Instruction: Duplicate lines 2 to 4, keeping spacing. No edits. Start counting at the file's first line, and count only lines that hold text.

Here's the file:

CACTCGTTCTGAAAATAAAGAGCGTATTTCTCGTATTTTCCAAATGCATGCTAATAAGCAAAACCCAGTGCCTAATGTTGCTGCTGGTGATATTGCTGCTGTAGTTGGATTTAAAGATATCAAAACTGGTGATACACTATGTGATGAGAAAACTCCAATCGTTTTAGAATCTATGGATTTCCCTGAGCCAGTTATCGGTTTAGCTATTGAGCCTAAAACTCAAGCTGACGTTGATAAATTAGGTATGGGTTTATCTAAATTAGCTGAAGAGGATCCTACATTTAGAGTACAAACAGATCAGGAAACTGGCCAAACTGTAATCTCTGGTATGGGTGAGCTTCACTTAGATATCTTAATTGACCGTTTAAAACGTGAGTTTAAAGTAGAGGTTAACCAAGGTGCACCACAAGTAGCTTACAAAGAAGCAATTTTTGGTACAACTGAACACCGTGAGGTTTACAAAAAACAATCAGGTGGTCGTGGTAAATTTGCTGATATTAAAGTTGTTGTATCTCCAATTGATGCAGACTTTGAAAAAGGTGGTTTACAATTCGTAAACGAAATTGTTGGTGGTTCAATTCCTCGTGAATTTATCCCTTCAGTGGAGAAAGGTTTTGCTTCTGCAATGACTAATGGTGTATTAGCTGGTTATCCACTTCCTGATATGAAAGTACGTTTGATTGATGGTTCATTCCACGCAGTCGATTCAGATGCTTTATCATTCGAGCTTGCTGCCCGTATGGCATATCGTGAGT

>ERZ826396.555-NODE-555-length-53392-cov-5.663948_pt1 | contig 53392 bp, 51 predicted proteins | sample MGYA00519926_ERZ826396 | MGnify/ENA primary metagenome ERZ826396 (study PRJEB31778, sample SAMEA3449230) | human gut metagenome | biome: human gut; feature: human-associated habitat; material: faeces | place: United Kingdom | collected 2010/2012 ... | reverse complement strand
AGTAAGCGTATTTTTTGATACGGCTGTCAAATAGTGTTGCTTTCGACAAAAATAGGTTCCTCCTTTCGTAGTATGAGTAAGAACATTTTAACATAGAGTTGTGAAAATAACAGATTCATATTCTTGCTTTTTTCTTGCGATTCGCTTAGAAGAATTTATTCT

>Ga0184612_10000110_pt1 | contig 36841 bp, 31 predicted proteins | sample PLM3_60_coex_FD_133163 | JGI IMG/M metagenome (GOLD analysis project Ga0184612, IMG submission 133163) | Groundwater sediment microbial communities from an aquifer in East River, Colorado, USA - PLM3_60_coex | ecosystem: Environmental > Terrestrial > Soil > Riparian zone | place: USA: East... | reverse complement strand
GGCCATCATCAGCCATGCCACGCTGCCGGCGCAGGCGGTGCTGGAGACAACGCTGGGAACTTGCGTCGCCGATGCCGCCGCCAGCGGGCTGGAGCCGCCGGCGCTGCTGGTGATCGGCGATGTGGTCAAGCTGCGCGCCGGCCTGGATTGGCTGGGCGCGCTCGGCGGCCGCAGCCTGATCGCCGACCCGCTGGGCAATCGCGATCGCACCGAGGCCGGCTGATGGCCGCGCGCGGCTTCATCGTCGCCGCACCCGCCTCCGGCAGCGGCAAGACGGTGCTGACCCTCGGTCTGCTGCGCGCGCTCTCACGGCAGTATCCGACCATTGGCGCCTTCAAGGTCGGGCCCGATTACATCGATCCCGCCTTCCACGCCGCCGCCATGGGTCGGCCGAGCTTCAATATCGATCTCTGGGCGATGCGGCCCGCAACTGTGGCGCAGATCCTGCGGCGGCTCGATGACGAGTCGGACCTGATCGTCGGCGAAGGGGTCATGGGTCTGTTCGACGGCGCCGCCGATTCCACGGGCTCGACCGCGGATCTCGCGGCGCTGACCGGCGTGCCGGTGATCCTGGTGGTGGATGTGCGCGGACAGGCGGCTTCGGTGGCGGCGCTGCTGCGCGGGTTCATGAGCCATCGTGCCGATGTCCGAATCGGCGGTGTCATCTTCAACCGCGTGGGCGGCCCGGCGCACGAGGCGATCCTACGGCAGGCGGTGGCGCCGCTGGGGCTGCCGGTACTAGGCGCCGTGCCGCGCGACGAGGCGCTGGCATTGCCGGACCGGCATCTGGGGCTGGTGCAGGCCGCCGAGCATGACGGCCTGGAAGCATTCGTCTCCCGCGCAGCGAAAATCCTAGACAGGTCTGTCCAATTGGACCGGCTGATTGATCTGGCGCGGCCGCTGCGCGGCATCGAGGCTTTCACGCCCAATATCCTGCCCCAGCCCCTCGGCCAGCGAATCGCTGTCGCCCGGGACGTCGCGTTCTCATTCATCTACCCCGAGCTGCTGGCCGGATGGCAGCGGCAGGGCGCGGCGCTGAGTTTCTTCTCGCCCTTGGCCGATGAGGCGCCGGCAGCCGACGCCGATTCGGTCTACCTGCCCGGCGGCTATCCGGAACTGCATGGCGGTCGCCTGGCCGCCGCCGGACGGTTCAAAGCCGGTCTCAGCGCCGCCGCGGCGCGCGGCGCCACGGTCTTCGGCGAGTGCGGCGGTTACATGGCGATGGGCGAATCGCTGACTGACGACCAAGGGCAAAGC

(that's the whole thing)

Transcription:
>ERZ826396.555-NODE-555-length-53392-cov-5.663948_pt1 | contig 53392 bp, 51 predicted proteins | sample MGYA00519926_ERZ826396 | MGnify/ENA primary metagenome ERZ826396 (study PRJEB31778, sample SAMEA3449230) | human gut metagenome | biome: human gut; feature: human-associated habitat; material: faeces | place: United Kingdom | collected 2010/2012 ... | reverse complement strand
AGTAAGCGTATTTTTTGATACGGCTGTCAAATAGTGTTGCTTTCGACAAAAATAGGTTCCTCCTTTCGTAGTATGAGTAAGAACATTTTAACATAGAGTTGTGAAAATAACAGATTCATATTCTTGCTTTTTTCTTGCGATTCGCTTAGAAGAATTTATTCT

>Ga0184612_10000110_pt1 | contig 36841 bp, 31 predicted proteins | sample PLM3_60_coex_FD_133163 | JGI IMG/M metagenome (GOLD analysis project Ga0184612, IMG submission 133163) | Groundwater sediment microbial communities from an aquifer in East River, Colorado, USA - PLM3_60_coex | ecosystem: Environmental > Terrestrial > Soil > Riparian zone | place: USA: East... | reverse complement strand